Getting kids to sleep.

After months of bad dreams in her big-girl bed, Della Jones of Bexley told her parents she wanted to move back into their room.

Now, the 4-year-old falls asleep in her parents' king-sized bed and stays there all night. She wakes well rested and doesn't have any more nightmares, said her mother, Karen.

Jones and her husband, Michael, are OK with the arrangement because it doesn't disrupt their sleep.

And that's the key to determining whether your child's sleeping habits are working, according to parenting experts. It's OK for kids to bunk with their parents as long as everyone wakes rested in the morning, said Dr.
Kate J. Krueck, a pediatrician with Pediatric Associates in Lewis Center.

"If this is not a problem for you then we don't ever need to talk about it," she said.

Parents generally ask for help when co-sleeping disrupts their rest. If that's the case, Krueck recommends kicking the children out. Start by telling the kids during the day when they are awake and in a good mood that tonight they will be expected to stay in their own bed.

Krueck said it's also important to come up with a set of consequences that will occur if they leave their bed. It usually takes less than a week to modify the nighttime behavior, Krueck said.

Sometimes, though, it's not a matter of imposing consequences but simply getting to the root of the problem. If a child who has been sleeping on his own starts coming into your room in the middle of the night, try to find out what is causing the change.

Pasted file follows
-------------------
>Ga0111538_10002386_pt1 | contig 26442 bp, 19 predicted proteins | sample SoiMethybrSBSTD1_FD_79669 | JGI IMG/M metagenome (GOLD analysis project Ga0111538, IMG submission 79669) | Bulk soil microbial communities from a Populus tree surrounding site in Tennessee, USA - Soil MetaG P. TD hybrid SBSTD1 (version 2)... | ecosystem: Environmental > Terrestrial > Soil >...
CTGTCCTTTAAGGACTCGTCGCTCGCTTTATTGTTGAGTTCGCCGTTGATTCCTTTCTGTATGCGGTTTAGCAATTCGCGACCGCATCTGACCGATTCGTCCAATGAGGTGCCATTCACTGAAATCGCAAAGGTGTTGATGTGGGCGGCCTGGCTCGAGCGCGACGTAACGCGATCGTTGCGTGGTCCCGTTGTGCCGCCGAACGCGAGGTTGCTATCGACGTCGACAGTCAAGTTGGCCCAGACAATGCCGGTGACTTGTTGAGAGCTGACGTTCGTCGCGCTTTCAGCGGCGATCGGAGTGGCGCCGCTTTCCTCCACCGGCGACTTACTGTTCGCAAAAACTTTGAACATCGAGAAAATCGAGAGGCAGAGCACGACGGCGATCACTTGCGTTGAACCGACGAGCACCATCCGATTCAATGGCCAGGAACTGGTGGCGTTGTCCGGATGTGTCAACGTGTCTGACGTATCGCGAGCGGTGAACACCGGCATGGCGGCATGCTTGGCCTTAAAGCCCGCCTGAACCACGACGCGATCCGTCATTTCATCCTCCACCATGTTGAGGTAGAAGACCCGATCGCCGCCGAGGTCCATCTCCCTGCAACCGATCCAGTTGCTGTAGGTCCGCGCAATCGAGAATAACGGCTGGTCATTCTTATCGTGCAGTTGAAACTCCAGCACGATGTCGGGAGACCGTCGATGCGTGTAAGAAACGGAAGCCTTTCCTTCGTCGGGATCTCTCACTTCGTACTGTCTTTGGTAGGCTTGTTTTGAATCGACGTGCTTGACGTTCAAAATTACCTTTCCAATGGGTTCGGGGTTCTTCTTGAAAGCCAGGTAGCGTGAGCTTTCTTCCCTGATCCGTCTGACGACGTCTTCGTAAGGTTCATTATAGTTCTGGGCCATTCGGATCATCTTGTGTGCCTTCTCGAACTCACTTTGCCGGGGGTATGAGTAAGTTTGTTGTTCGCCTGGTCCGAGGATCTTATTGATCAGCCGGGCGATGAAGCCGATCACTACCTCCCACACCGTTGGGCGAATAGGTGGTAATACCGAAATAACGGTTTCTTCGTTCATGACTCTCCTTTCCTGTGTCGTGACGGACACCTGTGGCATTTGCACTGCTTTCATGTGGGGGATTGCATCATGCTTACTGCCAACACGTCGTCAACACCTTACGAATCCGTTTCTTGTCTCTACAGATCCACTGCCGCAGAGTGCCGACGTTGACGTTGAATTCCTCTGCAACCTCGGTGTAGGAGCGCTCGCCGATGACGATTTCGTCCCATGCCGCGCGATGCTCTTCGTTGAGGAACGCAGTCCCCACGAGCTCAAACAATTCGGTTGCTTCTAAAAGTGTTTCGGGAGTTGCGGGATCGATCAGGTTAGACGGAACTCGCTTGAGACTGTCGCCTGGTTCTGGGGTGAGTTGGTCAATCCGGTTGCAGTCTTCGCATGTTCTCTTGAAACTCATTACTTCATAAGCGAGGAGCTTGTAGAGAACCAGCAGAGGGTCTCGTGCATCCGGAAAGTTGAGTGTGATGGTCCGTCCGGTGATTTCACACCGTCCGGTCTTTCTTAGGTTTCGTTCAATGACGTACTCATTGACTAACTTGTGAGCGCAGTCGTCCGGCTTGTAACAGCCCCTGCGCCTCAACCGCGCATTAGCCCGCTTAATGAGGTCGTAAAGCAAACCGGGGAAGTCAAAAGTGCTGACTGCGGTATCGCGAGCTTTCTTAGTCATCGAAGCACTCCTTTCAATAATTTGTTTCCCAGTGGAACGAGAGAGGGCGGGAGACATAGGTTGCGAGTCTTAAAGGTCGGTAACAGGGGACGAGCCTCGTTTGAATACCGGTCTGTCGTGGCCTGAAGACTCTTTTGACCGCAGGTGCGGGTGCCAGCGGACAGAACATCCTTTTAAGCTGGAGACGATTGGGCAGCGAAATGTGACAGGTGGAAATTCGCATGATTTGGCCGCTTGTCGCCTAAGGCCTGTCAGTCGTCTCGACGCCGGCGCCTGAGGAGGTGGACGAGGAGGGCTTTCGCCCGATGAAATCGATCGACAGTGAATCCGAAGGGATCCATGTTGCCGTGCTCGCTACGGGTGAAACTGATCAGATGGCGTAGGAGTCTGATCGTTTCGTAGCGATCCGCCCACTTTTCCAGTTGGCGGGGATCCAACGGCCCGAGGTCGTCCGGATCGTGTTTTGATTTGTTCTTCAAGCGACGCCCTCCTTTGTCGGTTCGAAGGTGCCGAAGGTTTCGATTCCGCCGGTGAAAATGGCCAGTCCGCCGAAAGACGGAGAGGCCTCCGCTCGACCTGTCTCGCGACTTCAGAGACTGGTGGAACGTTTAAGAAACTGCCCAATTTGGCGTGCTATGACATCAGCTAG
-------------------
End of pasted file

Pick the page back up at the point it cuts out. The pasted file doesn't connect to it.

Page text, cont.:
Around age 3 or 4, a child might start to develop fears of the dark or monsters, said Dr. Yvonne Gustafson of the Elizabeth Blackwell Center.

"There are things we can do to help children know they are safe and secure," she said.

Having a blanket to snuggle has helped 5-year-old Jack Grieshop develop good sleeping habits, said his mother, Sandra. She and her husband, Dan, also set firm rules about bedtime in their Bexley home.

"Once you're in bed, the only reason to get up is to go potty. Then you go right back to bed," she said.

Sharing a set of bunk beds with his 7-year-old sister, Ally, also helps Jack stay in his room at night. He finds her presence a comfort, Sandra Grieshop said.

If a storm or bad dream wakes the kids, they can crawl into bed with mom and dad for a few minutes. The children don't grumble about returning to their beds because that's the way it has always been, their mother said. "They know everyone sleeps in their own bed."